Today I have written to the University of Leicester tendering my resignation as an external examiner.
The text of resignation is below:
Dear Professor Canagarajah,
I write, following my previous correspondence of the 22nd January, to tender my resignation as an external examiner in the department of English at the University of Leicester. I wish to reiterate the concerns that I made in that email, to which I have had no response.
As you will know from my examination reports, I hold the programme at Leicester in high regard and one of its strengths is the breadth of its teaching. I am extremely worried by the proposals that I have heard to cut Medieval Literature and to reduce Early Modern teaching. In particular, I note that the QAA Subject Benchmark for English places particular emphasis on the need for “knowledge of writing from periods before 1800”. In the proposed cuts to these periods, I fear that the student experience at Leicester will be significantly diminished through a lack of choice, limiting the paths for onward study. The need for “regional and global varieties of the English language”, also specified in the QAA subject knowledge statements, is hardly well-served by cutting English Language.
I also feel that the proposal to develop modules on race, ethnicity, sexuality, and diversity–through a decolonised curriculum, in line with the national agenda–is important. However, it is only through the study of the Medieval and Early Modern periods that such curricula can be historically contextualised; seeing the seeds of what we sometimes view as contemporary diversity in our histories and realising that we are hardly working ex nihilo. It is clear to me that the university is cynically using the decolonising the curriculum agenda to implement short-termist cuts to faculty. To do so during a global pandemic, at a time when university staff have worked so hard to make this work for students, is also especially cruel.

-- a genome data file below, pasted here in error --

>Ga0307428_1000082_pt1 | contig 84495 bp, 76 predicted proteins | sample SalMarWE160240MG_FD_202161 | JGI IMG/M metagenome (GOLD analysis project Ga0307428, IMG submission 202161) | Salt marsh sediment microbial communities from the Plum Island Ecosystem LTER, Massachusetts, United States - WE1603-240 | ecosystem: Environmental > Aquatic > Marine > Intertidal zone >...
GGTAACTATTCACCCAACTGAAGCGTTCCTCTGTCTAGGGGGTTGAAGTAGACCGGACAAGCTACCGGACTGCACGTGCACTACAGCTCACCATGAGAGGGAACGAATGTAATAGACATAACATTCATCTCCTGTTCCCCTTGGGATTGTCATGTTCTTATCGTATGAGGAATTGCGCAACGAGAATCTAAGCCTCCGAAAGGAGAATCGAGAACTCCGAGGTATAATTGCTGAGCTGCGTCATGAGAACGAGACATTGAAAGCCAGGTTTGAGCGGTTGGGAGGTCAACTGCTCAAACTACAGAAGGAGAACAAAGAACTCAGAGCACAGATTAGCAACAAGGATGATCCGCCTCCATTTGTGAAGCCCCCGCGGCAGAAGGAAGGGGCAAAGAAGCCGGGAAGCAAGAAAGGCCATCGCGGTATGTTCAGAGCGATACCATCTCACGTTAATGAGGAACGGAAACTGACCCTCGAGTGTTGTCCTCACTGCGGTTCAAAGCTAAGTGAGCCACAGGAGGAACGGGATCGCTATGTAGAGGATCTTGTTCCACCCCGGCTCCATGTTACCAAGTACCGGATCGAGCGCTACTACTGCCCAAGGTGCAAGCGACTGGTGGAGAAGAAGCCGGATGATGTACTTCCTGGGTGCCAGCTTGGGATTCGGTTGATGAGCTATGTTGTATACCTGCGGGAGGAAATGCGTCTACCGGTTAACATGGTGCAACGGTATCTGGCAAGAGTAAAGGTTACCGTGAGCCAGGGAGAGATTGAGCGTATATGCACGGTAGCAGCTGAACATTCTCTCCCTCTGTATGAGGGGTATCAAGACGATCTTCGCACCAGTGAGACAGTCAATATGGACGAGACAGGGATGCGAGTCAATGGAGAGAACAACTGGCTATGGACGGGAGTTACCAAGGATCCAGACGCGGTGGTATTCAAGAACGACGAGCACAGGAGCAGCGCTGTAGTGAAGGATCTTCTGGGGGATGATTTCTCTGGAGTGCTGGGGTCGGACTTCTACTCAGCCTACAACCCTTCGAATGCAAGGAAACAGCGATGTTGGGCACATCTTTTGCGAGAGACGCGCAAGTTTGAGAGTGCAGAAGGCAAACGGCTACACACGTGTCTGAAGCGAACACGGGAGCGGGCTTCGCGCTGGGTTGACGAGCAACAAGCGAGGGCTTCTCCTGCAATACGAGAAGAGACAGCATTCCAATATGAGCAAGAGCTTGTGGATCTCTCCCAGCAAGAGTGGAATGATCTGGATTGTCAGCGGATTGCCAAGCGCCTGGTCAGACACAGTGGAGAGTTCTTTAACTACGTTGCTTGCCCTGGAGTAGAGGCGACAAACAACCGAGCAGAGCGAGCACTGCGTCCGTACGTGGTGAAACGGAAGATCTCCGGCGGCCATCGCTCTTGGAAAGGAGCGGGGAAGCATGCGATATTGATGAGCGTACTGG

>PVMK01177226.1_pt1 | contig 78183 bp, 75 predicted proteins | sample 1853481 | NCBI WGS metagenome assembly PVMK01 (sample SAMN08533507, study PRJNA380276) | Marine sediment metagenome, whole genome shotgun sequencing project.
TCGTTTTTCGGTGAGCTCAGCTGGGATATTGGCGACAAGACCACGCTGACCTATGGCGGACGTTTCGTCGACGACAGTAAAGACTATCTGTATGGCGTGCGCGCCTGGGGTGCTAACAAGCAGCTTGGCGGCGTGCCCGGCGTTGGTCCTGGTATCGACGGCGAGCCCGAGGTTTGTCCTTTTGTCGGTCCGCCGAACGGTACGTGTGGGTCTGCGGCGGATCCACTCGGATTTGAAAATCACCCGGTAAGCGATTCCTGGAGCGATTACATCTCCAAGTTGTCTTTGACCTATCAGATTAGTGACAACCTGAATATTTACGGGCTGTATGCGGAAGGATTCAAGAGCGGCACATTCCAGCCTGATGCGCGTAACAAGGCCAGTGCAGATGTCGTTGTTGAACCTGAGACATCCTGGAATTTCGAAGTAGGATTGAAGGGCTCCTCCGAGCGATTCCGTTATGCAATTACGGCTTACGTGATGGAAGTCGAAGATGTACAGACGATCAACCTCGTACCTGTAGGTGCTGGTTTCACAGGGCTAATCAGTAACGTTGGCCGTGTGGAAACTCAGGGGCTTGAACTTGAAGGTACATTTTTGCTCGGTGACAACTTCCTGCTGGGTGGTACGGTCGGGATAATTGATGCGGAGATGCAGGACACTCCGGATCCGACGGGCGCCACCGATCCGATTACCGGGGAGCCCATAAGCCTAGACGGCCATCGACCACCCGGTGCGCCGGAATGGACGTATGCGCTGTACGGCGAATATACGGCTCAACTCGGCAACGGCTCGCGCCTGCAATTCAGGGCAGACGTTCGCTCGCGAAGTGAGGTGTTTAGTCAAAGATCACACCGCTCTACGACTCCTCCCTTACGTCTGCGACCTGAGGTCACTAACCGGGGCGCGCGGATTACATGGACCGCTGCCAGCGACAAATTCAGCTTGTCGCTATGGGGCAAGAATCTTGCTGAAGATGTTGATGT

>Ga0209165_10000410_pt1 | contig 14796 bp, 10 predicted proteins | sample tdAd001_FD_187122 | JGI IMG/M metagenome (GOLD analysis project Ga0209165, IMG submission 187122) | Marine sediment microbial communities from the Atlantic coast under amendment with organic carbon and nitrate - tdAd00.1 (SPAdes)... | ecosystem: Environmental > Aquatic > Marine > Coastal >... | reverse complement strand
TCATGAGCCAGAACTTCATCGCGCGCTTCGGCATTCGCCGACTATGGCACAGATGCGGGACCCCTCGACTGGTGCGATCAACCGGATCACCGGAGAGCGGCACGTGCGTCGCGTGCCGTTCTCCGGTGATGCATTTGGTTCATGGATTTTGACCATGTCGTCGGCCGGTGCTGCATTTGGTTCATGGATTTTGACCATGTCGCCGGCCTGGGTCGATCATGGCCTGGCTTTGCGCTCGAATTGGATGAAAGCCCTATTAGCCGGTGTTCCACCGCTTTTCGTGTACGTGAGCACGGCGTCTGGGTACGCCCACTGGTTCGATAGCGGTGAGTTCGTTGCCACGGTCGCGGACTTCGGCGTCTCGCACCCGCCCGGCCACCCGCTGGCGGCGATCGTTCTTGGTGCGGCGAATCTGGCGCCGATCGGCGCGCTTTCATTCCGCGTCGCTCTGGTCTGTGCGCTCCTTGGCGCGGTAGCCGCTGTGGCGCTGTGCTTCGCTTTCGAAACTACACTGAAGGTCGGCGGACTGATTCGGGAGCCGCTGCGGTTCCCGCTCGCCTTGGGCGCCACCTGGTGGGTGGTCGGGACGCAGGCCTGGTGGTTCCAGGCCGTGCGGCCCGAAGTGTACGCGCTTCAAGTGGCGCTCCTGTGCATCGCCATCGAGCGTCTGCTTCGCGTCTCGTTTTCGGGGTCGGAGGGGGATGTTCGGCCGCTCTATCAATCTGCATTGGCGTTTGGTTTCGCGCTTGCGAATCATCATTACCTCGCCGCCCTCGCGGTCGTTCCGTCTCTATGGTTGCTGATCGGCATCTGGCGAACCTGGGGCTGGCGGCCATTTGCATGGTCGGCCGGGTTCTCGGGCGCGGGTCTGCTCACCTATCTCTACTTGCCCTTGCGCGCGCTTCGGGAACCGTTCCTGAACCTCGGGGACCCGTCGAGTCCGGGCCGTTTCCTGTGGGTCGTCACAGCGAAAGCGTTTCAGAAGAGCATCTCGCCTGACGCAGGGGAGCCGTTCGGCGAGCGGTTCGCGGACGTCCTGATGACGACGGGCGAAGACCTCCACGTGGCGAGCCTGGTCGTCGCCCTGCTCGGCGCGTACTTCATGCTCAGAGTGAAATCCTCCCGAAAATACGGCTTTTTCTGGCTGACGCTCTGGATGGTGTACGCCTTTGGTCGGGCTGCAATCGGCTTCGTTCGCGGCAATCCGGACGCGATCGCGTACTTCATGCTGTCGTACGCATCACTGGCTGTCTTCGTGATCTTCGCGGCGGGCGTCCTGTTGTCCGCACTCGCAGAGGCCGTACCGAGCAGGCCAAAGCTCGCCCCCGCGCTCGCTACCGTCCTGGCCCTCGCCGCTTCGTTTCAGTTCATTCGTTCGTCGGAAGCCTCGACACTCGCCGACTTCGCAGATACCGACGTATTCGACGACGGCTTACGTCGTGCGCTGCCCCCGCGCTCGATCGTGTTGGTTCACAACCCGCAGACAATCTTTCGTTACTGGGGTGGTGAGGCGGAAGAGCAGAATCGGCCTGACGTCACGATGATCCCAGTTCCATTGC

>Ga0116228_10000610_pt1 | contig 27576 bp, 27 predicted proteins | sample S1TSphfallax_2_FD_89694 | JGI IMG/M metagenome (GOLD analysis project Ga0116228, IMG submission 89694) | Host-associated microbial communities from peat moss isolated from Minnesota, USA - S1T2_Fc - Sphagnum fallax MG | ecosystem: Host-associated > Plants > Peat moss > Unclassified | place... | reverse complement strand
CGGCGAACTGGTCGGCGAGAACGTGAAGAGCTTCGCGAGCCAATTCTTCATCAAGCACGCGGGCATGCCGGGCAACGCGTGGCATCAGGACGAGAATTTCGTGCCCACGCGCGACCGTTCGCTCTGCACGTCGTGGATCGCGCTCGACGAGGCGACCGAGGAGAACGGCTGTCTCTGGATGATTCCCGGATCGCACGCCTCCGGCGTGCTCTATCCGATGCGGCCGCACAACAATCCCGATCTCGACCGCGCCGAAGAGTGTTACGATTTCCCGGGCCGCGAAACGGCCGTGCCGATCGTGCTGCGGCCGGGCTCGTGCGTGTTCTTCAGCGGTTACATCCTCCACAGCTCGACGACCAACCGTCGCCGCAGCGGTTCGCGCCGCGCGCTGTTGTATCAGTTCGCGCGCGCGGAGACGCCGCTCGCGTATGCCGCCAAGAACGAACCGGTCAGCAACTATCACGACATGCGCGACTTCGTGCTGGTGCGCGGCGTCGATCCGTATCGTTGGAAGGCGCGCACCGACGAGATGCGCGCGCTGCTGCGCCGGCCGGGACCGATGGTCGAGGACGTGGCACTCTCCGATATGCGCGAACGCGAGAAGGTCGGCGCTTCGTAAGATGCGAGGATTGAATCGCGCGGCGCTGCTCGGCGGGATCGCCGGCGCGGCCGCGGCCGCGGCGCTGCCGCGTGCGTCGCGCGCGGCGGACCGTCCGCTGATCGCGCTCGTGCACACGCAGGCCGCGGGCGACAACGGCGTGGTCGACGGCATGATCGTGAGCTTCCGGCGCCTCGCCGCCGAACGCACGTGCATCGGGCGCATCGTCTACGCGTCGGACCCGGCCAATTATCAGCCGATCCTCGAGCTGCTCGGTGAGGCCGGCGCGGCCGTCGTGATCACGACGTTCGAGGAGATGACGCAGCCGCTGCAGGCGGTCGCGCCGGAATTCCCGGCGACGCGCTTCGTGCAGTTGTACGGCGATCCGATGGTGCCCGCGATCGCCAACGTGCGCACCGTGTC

That Leicester is home to our national subject association, The English Association, which is conducting vital work to ensure the ongoing vibrancy of the discipline–and that can show a clear trajectory forthcoming that will reverse the decline in English enrollments wrought by the disastrous curriculum structures at GCSE and A-Level–makes these proposed cuts even less palatable. It is not clear how Leicester can stand on the international stage, representing our core subject at university level, with these damaging proposals on the table.
In short, one of the core reasons that I am resigning from my examination position is that I will not be seen to lend my validation to a university that is choosing to gut its provision, especially at this time. I believe that the proposed cuts to English will affect compliance with QAA subject benchmark statements. I believe that the student experience at Leicester will suffer greatly as a result. And I believe that these cuts have nothing to do with a desire for diversity in the curriculum but are centred on finance.
I hereby resign from my examination post (giving the leave period) but, again, urge you to reconsider these damaging and cruel proposals.
Martin Paul Eve